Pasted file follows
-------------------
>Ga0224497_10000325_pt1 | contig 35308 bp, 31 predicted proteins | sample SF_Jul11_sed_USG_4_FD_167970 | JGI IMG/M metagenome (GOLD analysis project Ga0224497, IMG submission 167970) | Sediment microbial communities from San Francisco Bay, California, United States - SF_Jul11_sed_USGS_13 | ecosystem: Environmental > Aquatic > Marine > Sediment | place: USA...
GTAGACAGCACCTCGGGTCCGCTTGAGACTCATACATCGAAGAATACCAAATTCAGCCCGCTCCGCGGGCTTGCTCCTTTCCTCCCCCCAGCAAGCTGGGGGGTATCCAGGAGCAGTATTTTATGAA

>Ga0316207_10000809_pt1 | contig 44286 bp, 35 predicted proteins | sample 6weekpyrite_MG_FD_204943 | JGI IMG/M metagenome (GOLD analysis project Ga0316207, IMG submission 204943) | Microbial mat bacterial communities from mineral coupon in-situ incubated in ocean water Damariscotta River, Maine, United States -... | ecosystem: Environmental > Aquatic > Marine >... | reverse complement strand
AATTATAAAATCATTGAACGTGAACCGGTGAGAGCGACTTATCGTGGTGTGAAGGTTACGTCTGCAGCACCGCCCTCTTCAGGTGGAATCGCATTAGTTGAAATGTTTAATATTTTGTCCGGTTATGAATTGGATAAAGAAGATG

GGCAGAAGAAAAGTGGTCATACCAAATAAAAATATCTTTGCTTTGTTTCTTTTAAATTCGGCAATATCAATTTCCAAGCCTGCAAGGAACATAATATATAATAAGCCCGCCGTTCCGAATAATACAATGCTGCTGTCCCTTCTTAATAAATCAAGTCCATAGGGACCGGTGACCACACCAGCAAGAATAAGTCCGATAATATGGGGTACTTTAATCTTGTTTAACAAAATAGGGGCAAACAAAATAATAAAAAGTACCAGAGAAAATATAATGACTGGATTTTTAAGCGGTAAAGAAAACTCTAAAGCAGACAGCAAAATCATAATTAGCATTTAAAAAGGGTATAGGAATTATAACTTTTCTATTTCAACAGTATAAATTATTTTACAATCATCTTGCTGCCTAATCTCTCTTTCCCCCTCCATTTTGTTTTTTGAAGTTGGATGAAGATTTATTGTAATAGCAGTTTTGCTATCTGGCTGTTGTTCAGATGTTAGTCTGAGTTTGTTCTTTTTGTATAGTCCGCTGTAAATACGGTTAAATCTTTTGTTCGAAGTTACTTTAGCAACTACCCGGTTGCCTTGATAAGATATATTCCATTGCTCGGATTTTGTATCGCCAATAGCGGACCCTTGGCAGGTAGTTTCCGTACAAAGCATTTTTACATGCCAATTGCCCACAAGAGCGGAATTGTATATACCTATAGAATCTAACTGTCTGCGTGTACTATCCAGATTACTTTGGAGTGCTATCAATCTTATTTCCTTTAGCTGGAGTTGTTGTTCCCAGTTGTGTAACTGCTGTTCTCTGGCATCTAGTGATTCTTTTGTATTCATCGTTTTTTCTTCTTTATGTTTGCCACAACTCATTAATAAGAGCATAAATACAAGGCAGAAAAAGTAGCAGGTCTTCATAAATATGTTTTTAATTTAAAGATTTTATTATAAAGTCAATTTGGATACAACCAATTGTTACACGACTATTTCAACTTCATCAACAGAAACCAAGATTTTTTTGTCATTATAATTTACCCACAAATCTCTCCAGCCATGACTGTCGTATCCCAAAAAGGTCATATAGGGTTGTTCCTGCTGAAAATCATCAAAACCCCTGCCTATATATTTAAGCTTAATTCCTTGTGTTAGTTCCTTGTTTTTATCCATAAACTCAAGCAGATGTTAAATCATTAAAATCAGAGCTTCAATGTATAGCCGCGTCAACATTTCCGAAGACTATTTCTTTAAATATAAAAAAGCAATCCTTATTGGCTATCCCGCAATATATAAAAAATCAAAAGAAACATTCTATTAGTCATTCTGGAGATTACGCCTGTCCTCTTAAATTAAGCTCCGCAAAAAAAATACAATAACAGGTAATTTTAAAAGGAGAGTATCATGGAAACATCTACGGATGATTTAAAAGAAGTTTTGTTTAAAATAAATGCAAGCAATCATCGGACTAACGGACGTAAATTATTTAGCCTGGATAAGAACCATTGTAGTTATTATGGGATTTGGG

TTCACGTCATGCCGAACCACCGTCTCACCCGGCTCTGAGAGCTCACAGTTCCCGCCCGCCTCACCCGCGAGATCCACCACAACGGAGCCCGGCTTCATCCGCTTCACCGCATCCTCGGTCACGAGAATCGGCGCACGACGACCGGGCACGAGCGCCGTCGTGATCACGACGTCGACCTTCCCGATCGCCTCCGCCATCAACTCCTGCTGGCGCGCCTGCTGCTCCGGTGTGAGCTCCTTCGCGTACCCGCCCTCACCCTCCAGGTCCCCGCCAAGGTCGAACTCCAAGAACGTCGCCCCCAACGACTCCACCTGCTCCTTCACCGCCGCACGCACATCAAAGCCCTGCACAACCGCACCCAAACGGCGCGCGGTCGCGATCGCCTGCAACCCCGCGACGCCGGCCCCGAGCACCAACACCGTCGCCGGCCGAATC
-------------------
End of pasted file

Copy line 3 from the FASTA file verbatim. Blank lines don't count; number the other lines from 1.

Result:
>Ga0316207_10000809_pt1 | contig 44286 bp, 35 predicted proteins | sample 6weekpyrite_MG_FD_204943 | JGI IMG/M metagenome (GOLD analysis project Ga0316207, IMG submission 204943) | Microbial mat bacterial communities from mineral coupon in-situ incubated in ocean water Damariscotta River, Maine, United States -... | ecosystem: Environmental > Aquatic > Marine >... | reverse complement strand